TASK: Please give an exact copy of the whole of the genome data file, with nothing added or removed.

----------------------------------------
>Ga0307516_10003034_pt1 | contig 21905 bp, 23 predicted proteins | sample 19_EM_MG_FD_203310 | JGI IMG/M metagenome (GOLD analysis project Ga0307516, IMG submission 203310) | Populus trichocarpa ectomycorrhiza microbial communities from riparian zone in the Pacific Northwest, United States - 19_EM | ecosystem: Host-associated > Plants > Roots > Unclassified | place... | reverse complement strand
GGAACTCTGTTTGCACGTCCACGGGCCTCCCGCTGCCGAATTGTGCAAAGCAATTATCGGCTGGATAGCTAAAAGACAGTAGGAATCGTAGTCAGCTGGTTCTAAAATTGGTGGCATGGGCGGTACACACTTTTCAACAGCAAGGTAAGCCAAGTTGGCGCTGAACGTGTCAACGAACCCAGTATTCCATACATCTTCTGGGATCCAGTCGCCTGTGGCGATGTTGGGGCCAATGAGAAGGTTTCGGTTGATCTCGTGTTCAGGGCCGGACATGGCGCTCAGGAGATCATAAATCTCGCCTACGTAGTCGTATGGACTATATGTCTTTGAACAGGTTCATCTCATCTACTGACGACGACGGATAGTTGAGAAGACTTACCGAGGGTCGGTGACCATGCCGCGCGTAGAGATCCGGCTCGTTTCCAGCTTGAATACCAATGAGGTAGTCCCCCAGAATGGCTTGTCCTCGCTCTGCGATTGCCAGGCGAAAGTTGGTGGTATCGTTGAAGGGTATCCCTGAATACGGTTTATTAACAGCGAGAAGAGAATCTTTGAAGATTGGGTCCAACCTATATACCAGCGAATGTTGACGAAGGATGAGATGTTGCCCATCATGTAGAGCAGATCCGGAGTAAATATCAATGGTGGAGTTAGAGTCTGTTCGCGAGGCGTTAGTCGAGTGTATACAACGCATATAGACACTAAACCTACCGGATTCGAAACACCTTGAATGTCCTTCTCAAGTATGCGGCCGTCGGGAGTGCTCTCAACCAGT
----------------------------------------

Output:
>Ga0307516_10003034_pt1 | contig 21905 bp, 23 predicted proteins | sample 19_EM_MG_FD_203310 | JGI IMG/M metagenome (GOLD analysis project Ga0307516, IMG submission 203310) | Populus trichocarpa ectomycorrhiza microbial communities from riparian zone in the Pacific Northwest, United States - 19_EM | ecosystem: Host-associated > Plants > Roots > Unclassified | place... | reverse complement strand
GGAACTCTGTTTGCACGTCCACGGGCCTCCCGCTGCCGAATTGTGCAAAGCAATTATCGGCTGGATAGCTAAAAGACAGTAGGAATCGTAGTCAGCTGGTTCTAAAATTGGTGGCATGGGCGGTACACACTTTTCAACAGCAAGGTAAGCCAAGTTGGCGCTGAACGTGTCAACGAACCCAGTATTCCATACATCTTCTGGGATCCAGTCGCCTGTGGCGATGTTGGGGCCAATGAGAAGGTTTCGGTTGATCTCGTGTTCAGGGCCGGACATGGCGCTCAGGAGATCATAAATCTCGCCTACGTAGTCGTATGGACTATATGTCTTTGAACAGGTTCATCTCATCTACTGACGACGACGGATAGTTGAGAAGACTTACCGAGGGTCGGTGACCATGCCGCGCGTAGAGATCCGGCTCGTTTCCAGCTTGAATACCAATGAGGTAGTCCCCCAGAATGGCTTGTCCTCGCTCTGCGATTGCCAGGCGAAAGTTGGTGGTATCGTTGAAGGGTATCCCTGAATACGGTTTATTAACAGCGAGAAGAGAATCTTTGAAGATTGGGTCCAACCTATATACCAGCGAATGTTGACGAAGGATGAGATGTTGCCCATCATGTAGAGCAGATCCGGAGTAAATATCAATGGTGGAGTTAGAGTCTGTTCGCGAGGCGTTAGTCGAGTGTATACAACGCATATAGACACTAAACCTACCGGATTCGAAACACCTTGAATGTCCTTCTCAAGTATGCGGCCGTCGGGAGTGCTCTCAACCAGT